After 30 years in the U.S. Air Force , Chief Master Sgt. Michael Anderson will officially be retired on Nov. 1.
“I would stay in the Air Force until I was 100 if they let me,” said Anderson, 49. “It’s bittersweet. I’m going to miss the people aspect of being in the Air Force, but I’m looking forward to transitioning to a new life and spending more time with the family.”
Anderson moved back to Huber Heights in July to be near his family.
“I am very excited to go back home because I still have quite a bit of family in Huber Heights and the Dayton area,” he said. “I’m ready to settle down, and I want my family to have a stable life.”
How he got involved in the military: “My dad retired from the Air Force as a master sergeant, so I’ve been affiliated with the Air Force as long as I can remember. He retired and I kind of knew I was going to live a life in the Air Force.”
What actions he performed: “I went into the (Air Force) Reserves in 1981, then I became active-duty in 1983. First, I served as an independent duty medical technician. I was trained to function as a medical provider for active duty members. Then I spent seven years as a first sergeant, which is the adviser to the commander on issues related to the welfare of taking care of our airmen. The last two jobs (I held) were as a medical group superintendent and I advised the one star general.”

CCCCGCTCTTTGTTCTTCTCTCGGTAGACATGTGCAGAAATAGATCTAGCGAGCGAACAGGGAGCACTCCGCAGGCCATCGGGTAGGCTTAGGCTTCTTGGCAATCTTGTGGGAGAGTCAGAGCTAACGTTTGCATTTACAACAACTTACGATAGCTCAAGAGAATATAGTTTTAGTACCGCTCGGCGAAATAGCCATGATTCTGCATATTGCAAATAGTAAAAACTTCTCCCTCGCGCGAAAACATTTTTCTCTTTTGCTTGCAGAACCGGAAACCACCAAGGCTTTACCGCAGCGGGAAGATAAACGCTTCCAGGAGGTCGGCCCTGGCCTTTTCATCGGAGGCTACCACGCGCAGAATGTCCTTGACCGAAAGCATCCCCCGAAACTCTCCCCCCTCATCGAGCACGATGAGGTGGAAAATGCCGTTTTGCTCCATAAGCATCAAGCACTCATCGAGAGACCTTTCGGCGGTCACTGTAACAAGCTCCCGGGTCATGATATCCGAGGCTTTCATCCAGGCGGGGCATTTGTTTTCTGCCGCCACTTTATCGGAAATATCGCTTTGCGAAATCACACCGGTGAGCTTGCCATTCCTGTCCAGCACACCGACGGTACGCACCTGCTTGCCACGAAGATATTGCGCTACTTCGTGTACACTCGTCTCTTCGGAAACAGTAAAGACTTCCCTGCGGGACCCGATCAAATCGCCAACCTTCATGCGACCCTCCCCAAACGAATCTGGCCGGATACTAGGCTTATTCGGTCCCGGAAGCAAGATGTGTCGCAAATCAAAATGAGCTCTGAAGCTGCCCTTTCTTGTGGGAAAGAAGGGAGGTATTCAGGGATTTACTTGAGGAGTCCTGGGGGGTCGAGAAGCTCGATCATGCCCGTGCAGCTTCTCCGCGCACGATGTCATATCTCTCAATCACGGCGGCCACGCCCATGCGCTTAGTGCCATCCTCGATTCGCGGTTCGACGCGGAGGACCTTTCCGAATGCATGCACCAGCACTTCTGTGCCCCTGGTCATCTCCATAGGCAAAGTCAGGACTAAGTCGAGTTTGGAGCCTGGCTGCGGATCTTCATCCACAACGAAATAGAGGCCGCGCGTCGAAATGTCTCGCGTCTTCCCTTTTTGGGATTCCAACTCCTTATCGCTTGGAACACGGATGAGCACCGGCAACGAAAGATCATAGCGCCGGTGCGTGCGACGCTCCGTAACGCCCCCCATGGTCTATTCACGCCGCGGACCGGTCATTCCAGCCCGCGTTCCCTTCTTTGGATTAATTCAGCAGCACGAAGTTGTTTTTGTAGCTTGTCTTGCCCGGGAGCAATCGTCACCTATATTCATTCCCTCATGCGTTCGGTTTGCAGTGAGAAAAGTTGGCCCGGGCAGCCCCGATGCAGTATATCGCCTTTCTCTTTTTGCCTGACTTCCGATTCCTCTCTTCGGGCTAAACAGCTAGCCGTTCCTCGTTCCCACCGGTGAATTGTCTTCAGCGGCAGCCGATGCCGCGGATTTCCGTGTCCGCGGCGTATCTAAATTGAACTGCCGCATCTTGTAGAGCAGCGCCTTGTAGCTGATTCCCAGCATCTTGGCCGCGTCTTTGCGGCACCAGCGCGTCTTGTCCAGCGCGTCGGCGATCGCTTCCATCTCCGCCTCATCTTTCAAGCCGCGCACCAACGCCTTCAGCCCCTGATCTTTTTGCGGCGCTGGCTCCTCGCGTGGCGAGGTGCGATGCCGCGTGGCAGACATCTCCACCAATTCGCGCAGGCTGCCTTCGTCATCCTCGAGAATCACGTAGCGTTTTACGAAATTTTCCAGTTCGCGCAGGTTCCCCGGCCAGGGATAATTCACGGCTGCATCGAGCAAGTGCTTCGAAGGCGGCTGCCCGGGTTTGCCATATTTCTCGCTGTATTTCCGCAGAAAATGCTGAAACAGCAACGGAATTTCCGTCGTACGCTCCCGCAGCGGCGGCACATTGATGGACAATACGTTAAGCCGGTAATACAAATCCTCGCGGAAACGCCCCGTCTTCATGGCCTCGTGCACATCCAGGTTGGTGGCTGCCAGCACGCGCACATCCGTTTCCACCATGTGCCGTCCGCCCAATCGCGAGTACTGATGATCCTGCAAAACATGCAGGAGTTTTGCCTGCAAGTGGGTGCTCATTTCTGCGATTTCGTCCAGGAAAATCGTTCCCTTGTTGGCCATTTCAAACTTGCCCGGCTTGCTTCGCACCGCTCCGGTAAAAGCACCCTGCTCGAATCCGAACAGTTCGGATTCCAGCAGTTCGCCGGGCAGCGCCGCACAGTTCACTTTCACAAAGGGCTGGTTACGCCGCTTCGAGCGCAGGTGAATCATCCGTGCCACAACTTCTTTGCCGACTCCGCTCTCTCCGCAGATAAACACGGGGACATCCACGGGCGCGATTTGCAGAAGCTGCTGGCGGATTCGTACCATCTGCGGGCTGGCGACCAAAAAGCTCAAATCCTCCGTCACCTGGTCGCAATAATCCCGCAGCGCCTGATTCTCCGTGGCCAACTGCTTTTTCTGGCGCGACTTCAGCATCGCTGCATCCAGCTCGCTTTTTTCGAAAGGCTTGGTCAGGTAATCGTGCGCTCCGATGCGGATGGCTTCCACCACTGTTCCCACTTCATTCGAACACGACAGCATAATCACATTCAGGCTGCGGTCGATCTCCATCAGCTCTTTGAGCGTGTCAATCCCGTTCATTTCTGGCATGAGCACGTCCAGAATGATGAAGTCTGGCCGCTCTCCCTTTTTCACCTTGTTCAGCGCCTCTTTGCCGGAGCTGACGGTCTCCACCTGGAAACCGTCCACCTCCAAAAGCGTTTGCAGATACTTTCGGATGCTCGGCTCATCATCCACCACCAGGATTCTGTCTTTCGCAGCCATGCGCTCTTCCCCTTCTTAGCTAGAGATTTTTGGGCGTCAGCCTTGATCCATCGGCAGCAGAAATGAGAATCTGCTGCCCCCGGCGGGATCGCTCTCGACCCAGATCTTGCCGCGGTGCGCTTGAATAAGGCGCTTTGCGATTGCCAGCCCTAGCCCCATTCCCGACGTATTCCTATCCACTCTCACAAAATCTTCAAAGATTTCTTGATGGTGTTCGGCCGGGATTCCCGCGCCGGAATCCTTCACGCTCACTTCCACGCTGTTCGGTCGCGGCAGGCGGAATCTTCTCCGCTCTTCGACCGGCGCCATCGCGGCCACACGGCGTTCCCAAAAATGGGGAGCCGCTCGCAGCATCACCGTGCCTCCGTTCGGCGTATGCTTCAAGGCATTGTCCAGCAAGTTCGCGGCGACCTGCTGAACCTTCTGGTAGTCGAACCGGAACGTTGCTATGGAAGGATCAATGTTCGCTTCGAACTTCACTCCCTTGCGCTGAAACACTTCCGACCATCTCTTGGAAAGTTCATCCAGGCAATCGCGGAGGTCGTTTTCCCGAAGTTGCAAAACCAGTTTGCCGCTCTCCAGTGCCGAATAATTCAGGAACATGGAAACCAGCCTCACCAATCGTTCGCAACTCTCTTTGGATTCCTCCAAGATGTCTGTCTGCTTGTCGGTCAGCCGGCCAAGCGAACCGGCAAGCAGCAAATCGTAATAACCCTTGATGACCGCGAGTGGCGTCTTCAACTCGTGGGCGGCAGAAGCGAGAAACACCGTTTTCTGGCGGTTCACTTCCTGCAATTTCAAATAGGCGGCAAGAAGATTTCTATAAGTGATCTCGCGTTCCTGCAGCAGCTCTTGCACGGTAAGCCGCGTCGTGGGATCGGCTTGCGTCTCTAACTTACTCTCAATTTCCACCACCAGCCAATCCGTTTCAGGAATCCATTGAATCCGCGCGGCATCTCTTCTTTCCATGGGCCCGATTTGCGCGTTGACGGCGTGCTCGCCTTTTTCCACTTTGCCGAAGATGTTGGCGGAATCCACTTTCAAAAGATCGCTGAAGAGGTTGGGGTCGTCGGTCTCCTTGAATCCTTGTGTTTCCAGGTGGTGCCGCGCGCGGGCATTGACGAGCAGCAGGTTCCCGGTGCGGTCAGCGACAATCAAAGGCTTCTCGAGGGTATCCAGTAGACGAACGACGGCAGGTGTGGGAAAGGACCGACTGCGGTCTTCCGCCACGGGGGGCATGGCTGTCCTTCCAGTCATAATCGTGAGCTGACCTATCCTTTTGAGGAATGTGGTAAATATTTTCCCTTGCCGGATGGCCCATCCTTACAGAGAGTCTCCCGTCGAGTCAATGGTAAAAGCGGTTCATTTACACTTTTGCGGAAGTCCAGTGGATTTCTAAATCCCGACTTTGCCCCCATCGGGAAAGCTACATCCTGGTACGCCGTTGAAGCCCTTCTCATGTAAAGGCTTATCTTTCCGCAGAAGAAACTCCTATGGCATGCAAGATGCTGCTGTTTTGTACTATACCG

The most satisfying part of his work: “Taking care of our airmen. I was actually in a position to make a difference for our airmen. I was able to take care of them medically, take care of their morale and welfare, and take care of them as a leader and a mentor.”
The most memorable moment of his service: Anderson received an Achievement Medal for helping to save the life of someone who was having a heart attack. He noticed a person exhibiting symptoms of a heart attack and transported him immediately to a hospital.
His greatest accomplishment: “My greatest accomplishment was that I was blessed enough to get promoted to the highest enlisted rank of chief master sergeant. This distinguished rank is limited to only one percent of the enlisted force. I consider this accomplishment to be my greatest because it allowed me to be a voice, an advocate and a role model for our enlisted men and women.”
What he learned: “I learned that in order to be an effective leader, you must give respect down the chain. In other words you should respect our young airmen and NCOs just as you would respect a colonel or a general officer.”
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